Another moment was during the last class where we were asking questions [with the students] and going back and forth, and they were being open about what it means to have that persona of not wanting to care about anything, like how we all say, “I don’t care. ” Even when that whole time, that statement is contradictory to how our bodies actually feel. We’re actually very much in distress and very much care, and our words say something different. They were very honest about that. I like that actually getting to know people, outside of the normal mask that we wear.

What have you been creating in your role?

I’ve mostly been creating conversation groups. For the first time last week I did a meditation, which was very interesting. Leading group meditation is very new for me. You have to go off of whatever you want to say and not any script. That is the hard part with that, but it is nice creating that and seeing how people change after the meditation. I like body scans because so much of the tension is kept in my body. It was interesting to see how [students] reacted and responded to it.

I’ll say, “Sometimes I scrunch my face up, and I don’t even realize it until blah, blah, blah,” and I saw people like, “Oh, I’m the same way.” That’s something that everybody does whether it’s in the face or with hands or shoulders or whatever. It’s in our bodies.

What else has been challenging about being a co-teacher?

The day before teaching is the most challenging because you’re like, Oh yeah, I got to teach tomorrow and I have no idea what I want to do. That’s the most stressful. But it’s stressful in that way of just being anxious because you want it to be good, and that’s all.

I’ll be like, I don’t know how to actually engage people. But that’s just imposter syndrome. Once you actually get involved, it’s like jumping in cold water at the pool. It’s freezing and then you come in, and once you stay awhile, it gets way better. It’s still very cold, but it’s manageable.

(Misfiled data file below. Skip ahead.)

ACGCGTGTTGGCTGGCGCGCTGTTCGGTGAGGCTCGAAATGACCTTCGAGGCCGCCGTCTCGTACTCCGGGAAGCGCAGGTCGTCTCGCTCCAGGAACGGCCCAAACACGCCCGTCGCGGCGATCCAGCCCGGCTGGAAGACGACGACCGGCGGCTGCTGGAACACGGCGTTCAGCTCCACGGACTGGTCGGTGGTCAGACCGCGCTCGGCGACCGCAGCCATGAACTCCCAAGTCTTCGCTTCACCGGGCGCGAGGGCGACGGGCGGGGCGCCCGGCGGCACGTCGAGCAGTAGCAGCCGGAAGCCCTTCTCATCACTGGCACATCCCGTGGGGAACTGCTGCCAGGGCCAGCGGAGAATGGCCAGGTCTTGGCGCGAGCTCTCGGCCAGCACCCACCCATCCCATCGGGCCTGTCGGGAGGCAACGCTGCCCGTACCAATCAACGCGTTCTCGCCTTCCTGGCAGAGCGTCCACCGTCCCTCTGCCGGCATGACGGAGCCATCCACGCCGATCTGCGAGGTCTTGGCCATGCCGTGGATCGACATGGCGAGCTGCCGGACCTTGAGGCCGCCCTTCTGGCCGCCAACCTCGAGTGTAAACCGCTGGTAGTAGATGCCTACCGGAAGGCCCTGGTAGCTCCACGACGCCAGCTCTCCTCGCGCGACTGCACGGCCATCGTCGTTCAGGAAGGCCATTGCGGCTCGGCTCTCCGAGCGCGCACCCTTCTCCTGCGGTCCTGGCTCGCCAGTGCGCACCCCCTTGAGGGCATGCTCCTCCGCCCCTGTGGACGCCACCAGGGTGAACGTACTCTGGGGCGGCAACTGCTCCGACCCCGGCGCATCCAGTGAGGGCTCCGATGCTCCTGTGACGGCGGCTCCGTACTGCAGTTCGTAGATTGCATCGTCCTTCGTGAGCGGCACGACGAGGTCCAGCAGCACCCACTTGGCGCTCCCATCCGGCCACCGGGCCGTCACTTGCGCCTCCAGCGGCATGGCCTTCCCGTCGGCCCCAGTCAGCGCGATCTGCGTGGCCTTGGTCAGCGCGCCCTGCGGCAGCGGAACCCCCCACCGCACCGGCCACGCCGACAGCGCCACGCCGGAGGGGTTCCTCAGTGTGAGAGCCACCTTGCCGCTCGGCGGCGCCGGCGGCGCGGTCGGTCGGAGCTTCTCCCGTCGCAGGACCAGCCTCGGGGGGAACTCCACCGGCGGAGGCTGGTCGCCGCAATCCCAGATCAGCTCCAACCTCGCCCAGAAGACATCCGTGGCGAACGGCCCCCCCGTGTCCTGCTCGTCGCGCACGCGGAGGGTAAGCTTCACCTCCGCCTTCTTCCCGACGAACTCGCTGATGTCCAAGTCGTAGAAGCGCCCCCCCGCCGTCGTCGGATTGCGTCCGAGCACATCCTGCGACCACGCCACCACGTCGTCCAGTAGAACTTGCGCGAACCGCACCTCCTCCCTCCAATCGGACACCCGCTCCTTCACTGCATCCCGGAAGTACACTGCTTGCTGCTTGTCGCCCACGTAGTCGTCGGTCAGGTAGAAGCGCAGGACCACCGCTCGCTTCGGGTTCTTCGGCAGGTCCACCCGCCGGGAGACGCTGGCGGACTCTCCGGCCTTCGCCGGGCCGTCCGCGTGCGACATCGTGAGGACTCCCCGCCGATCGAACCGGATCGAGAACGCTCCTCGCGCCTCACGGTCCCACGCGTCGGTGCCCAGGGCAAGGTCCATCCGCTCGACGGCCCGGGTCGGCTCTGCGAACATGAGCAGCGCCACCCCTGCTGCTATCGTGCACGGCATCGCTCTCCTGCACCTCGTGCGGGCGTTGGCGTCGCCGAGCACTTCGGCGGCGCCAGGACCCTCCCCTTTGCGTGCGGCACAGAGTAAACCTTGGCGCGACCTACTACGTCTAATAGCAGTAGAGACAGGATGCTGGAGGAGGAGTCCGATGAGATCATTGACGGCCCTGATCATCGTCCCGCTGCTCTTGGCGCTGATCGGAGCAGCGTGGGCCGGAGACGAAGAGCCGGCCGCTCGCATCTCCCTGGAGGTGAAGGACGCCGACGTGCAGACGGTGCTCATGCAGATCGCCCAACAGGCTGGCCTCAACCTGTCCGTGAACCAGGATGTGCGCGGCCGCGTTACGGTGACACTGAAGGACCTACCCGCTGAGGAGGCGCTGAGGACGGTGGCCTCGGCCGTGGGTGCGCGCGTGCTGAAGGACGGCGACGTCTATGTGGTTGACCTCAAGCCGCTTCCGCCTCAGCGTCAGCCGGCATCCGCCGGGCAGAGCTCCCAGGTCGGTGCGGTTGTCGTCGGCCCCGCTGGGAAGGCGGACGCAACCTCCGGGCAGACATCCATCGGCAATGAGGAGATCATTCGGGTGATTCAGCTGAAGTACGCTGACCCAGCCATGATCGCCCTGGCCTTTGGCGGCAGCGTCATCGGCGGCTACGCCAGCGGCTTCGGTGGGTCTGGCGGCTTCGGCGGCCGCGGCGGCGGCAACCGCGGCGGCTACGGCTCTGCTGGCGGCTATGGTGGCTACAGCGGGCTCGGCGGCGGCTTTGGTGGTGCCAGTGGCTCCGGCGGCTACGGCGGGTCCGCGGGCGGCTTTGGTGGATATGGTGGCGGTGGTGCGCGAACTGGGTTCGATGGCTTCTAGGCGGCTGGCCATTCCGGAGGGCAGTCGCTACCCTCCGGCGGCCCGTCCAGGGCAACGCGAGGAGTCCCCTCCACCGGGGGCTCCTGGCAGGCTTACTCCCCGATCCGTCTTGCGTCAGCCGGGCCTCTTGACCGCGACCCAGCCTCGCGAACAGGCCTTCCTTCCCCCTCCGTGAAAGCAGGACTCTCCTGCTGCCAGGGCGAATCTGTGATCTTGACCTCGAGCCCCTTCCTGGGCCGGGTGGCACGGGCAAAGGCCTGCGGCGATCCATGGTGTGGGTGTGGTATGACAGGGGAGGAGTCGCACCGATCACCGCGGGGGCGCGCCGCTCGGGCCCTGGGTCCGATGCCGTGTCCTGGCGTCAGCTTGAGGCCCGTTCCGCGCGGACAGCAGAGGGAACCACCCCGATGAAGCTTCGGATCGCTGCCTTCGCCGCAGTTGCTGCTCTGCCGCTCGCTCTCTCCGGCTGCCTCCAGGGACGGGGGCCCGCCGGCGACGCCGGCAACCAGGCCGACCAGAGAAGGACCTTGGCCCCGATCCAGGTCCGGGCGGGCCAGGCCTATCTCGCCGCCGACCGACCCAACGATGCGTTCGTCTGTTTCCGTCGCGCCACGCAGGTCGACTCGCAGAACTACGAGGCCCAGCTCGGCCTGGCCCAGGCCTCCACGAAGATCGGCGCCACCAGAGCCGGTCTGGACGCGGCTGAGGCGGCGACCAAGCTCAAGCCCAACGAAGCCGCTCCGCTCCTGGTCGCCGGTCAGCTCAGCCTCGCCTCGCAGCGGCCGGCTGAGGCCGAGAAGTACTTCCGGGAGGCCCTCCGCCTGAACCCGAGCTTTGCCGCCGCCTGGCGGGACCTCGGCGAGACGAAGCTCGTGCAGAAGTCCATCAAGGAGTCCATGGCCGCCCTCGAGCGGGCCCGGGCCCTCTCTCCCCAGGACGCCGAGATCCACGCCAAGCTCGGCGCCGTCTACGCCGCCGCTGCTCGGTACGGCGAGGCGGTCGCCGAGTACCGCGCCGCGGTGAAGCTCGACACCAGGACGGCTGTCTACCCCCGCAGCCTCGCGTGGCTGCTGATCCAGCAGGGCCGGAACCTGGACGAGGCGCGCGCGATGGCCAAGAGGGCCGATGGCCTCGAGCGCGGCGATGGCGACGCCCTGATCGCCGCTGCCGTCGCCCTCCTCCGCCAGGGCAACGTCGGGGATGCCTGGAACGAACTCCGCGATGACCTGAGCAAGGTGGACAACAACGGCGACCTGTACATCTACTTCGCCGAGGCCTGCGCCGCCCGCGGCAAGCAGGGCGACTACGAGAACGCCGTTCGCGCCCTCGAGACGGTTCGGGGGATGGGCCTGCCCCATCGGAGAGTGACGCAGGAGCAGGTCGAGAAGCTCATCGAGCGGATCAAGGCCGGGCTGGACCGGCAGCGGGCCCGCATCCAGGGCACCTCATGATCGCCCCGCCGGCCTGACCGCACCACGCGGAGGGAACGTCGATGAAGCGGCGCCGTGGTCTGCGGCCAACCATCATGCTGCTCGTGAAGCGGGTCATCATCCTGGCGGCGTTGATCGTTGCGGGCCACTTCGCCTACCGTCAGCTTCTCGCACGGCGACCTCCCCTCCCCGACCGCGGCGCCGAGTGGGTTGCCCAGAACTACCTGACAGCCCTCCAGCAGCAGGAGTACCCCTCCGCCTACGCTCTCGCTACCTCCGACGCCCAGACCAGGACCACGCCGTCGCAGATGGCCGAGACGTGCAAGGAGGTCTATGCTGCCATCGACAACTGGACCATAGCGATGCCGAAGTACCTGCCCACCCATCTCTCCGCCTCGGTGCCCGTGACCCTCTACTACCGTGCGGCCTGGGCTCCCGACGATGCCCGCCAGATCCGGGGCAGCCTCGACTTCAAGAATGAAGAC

Why do you think it’s gotten better?

Just how anything else gets better? You get used to it, and you have more tools to help you with the whole process of doing something new. It’s not new anymore.

Also, the fact that if I do end up doing something, I have Ms. Julie to lean back on. The second week I was supposed to prepare a meditation, and I had three tests in the same day and grades were closing, and I was like, I cannot do this. So she led the meditation. And I was pretty fortunate to just lean back on her. It’s realizing all the resources you have, and that you actually can do it.

How do you think you might apply this experience going forward?

There’s this really good quote, it’s on a podcast called, We  can do hard things. One of the titles is “Be messy, be complicated, be afraid, but show up anyway.” I think that is literally what this whole thing is about. The first day of teaching, I was so close to just running to the bathroom. But I was like, this is anxiety. I’m going to get through this. And I got through. You know you’re afraid of messing up, but you literally show up anyway, because after the fear is gone, you are still there.

I think that’s the best part of this. That’s what mindfulness is about. Mindfulness is essentially just learning to embrace how chaotic life is. We’re going to experience so many ranges of emotion. Sometimes they won’t be good ones. I think the whole idea is, instead of being resistant to feeling those emotions, or resistant to bad experiences, you just say: You know what, I know I’m gonna still be here after, so yes, it feels crazy, and then it won’t feel crappy anymore.

Thank you for having me.


A big thank you to Simir for sharing his experience with all of us. We believe that student voices need to be heard now, more than ever, and we look forward to bringing you more of these posts in the future